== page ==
The Board on Children, Youth, and Families (BCYF) at the National Research Council is inviting applications for a new Board Director. The Director is responsible for overseeing activities of the Board, which “brings a multidisciplinary and evidence-based perspective to bear on the development of policies and programs for children, youth, and families, drawing upon the collective knowledge and analytic tools of the behavioral, health and social sciences.” More information and application instructions are available here.

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Events Calendar

Making Changes: Learning from Social Science Research to Drive Behavior Change, Washington, DC, June 18, 2015

OBSSR 20th Anniversary Celebration, Bethesda, MD, June 23-25, 2015

OBSSR Capitol Hill Exhibition & Reception, Washington, DC, June 24, 2015

American Psychological Association Annual Convention, Toronto, Canada, August 6-9, 2015

Rural Sociological Society Annual Meeting, Madison, WI, August 6-9, 2015

American Statistical Association Joint Statistical Meetings, Seattle, WA, August 8-13, 2015

American Sociological Association Annual Meeting, Chicago, IL, August 22-25, 2015

A list of COSSA members’ annual meetings and other events can be found on the COSSA website. COSSA members who have an upcoming event they would like to see listed in the Events Calendar and on our website should send an email to

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NIH Requests Comment on Precision Medicine Cohort, Strategies to Address Community Engagement and Health Disparities

The National Institutes of Health (NIH) is seeking feedback (NOT-OD-15-107) to help it in creating a national research cohort of one million or more Americans as part of the President’s proposed Precision Medicine Initiative (PMI) (see Update, May 19, 2015).  The agency is specifically interested in feedback relating to the development and implementation of effective community engagement strategies for the cohort, and the ability to conduct transformative research to address health disparities.  The aim is to assemble a “cohort reflective of the rich diversity of the U.S. population.” (more…)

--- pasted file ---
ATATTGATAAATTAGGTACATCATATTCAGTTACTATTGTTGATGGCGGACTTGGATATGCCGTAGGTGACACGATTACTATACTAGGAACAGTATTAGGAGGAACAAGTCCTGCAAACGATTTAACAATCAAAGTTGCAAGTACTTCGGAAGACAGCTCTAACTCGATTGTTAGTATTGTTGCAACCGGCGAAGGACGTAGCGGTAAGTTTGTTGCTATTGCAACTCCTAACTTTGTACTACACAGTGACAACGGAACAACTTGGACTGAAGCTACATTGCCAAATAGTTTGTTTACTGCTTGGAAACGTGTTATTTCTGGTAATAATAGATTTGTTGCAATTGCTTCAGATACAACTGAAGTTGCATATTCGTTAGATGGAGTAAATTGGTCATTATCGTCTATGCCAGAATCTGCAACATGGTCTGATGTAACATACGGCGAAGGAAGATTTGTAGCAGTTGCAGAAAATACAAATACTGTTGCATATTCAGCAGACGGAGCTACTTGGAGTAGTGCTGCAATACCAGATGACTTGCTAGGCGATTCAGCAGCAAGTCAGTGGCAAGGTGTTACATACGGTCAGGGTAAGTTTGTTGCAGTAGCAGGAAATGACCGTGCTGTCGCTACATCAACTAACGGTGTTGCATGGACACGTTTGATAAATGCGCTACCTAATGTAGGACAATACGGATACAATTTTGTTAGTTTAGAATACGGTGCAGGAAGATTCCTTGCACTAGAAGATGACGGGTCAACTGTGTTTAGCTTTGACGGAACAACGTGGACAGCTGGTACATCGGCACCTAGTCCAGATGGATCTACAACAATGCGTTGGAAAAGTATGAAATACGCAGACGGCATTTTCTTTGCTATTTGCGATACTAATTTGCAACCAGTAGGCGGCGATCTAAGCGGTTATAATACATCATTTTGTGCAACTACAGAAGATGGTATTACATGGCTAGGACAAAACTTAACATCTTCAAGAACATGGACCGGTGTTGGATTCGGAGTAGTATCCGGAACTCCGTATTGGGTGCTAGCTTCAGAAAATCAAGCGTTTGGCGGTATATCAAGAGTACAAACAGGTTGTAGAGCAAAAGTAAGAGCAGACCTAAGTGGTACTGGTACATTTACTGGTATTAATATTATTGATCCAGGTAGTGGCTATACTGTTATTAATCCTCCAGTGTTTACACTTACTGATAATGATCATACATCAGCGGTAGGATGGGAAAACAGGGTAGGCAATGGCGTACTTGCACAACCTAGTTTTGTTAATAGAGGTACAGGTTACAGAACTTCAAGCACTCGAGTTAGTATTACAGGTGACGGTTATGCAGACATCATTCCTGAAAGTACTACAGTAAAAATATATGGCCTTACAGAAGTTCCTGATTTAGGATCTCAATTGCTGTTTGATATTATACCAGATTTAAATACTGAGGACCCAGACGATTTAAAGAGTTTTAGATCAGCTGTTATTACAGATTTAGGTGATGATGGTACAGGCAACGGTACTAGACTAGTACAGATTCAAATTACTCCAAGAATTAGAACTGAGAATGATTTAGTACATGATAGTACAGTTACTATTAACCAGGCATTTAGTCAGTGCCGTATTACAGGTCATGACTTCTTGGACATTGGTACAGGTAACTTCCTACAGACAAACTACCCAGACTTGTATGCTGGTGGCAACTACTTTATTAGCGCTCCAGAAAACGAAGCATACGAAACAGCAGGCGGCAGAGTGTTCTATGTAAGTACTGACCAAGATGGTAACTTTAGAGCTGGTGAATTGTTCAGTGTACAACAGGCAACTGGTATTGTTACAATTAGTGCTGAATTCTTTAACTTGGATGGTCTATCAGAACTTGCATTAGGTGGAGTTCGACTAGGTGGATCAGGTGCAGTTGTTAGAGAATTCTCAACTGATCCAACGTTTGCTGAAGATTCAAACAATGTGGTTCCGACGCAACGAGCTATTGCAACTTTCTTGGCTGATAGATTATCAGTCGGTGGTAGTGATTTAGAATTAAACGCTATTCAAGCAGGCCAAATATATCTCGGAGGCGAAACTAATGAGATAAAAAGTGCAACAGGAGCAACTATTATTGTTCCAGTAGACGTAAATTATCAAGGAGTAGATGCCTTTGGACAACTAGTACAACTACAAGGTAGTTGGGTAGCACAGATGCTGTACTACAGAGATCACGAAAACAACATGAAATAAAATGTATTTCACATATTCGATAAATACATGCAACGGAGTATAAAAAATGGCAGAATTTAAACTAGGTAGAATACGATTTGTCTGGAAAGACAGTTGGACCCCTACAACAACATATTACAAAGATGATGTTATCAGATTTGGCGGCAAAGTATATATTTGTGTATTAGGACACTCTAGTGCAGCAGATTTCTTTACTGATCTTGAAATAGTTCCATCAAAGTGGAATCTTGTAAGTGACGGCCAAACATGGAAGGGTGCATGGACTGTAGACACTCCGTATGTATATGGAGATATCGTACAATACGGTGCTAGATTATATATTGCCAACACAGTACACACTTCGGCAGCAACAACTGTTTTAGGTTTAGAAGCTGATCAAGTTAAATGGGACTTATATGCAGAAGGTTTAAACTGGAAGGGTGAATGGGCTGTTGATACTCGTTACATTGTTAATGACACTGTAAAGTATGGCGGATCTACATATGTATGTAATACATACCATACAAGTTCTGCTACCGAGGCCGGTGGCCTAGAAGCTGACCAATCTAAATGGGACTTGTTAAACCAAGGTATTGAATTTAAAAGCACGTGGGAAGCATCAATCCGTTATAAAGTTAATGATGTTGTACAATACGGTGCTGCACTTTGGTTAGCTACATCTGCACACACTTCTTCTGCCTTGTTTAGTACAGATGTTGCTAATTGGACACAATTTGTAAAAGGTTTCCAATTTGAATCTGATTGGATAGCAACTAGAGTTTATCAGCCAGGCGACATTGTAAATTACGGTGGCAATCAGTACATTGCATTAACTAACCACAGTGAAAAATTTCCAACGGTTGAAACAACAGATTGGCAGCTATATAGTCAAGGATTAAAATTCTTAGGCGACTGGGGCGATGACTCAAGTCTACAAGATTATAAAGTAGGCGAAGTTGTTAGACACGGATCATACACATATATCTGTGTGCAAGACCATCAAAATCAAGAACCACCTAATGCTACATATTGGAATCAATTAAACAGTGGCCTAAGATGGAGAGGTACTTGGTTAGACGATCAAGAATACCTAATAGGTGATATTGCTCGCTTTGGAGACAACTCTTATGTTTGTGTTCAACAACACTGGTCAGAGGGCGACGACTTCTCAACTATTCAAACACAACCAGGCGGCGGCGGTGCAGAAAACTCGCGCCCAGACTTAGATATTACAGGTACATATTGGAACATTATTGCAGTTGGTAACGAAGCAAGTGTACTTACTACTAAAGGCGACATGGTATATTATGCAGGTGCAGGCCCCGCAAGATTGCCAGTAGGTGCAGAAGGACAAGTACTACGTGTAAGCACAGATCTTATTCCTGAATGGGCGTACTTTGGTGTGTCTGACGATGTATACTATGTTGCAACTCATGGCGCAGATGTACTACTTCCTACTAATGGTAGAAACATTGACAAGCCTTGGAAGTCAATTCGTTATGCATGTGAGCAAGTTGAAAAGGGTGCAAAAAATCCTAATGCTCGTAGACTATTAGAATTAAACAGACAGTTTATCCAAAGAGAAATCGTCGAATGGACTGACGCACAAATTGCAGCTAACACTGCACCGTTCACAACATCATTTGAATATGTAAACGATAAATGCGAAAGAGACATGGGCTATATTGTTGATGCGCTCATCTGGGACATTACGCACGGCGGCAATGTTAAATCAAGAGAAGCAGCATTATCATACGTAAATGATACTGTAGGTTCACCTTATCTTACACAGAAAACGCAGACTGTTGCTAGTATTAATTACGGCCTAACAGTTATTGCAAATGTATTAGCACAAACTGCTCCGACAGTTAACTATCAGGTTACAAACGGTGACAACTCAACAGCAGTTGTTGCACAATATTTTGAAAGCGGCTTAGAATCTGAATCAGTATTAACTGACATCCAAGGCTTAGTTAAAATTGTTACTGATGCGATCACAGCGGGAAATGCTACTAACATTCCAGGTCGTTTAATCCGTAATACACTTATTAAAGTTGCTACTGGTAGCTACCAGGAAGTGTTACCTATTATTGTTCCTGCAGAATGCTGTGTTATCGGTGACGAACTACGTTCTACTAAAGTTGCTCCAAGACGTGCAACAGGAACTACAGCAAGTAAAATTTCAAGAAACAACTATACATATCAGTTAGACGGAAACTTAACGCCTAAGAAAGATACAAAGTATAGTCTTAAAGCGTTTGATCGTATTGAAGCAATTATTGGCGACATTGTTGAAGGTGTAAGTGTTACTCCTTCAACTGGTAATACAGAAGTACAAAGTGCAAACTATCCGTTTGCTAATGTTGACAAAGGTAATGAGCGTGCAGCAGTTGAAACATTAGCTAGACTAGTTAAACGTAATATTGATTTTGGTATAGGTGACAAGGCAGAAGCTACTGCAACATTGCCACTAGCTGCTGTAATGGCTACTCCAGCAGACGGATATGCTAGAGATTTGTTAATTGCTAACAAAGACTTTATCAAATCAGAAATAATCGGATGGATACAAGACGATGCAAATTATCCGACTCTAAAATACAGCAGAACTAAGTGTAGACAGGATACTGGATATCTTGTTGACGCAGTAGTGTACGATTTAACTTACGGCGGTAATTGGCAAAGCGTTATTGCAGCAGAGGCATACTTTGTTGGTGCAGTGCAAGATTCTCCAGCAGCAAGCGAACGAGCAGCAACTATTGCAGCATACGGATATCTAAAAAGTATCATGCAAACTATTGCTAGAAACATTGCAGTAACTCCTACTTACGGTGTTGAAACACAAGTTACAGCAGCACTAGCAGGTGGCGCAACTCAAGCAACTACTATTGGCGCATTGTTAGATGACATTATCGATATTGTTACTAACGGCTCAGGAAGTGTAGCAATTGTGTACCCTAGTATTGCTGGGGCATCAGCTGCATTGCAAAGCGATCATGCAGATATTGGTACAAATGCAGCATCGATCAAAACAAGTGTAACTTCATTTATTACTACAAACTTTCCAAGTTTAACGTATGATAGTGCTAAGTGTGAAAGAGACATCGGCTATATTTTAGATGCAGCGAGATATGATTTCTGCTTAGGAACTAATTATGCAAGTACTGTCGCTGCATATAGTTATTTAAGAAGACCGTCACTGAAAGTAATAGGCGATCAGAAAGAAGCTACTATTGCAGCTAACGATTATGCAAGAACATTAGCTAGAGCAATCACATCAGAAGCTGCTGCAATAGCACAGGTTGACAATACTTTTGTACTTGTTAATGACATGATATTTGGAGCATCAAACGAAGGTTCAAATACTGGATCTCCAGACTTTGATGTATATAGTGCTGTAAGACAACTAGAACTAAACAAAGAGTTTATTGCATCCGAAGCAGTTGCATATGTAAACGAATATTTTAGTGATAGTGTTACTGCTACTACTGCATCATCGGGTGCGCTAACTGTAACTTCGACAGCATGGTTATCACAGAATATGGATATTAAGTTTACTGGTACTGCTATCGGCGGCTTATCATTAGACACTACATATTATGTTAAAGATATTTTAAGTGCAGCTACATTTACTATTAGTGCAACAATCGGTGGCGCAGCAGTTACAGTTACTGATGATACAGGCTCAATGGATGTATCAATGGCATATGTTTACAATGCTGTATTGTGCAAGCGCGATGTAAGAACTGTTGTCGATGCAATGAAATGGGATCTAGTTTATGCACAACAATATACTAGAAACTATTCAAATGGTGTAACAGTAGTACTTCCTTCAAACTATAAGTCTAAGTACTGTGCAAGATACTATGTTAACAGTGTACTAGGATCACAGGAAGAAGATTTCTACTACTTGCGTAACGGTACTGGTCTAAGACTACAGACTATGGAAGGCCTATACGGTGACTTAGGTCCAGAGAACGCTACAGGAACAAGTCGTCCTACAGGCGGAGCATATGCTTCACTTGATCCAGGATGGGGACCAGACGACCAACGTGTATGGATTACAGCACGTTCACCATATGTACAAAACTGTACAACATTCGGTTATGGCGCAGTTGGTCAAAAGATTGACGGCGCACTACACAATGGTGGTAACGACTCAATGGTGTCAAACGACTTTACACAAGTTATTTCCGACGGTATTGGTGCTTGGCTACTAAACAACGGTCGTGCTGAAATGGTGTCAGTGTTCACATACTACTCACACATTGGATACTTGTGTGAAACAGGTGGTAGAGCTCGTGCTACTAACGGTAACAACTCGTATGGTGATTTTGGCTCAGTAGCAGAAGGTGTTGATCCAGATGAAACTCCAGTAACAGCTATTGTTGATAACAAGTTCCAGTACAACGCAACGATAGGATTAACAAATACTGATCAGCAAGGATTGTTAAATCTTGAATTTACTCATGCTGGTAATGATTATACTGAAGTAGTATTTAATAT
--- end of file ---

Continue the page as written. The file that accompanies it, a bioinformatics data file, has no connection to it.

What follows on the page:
NIMHD: Advancing Health Disparities Interventions Through Community-Based Participatory Research

Research supported by the National Institutes of Health (NIH) has resulted in an increasing growth in knowledge of the complexity of the interactive factors influencing health across the life course. There is extensive research evidence that report poorer health outcomes for socially disadvantaged populations, including low-income and racial and ethnic groups. Many community health promotion and disease prevention programs fail for various reasons that include the lack of a participatory approach or cultural sensitivity, despite the recommendation for tailored and multilevel interventions. (more…)

The Census Project Sheds Light on the American Community Survey

The Census Project held an informational briefing, The Census Bureau’s American Community Survey: Ten Years of Delivering Data for Smart Decision-Making, on May 27 that focused on the wide use of data from the Census Bureau’s American Community Survey (ACS) and the reasons to support keeping the survey mandatory. COSSA was one of the cosponsors of this event.  (more…)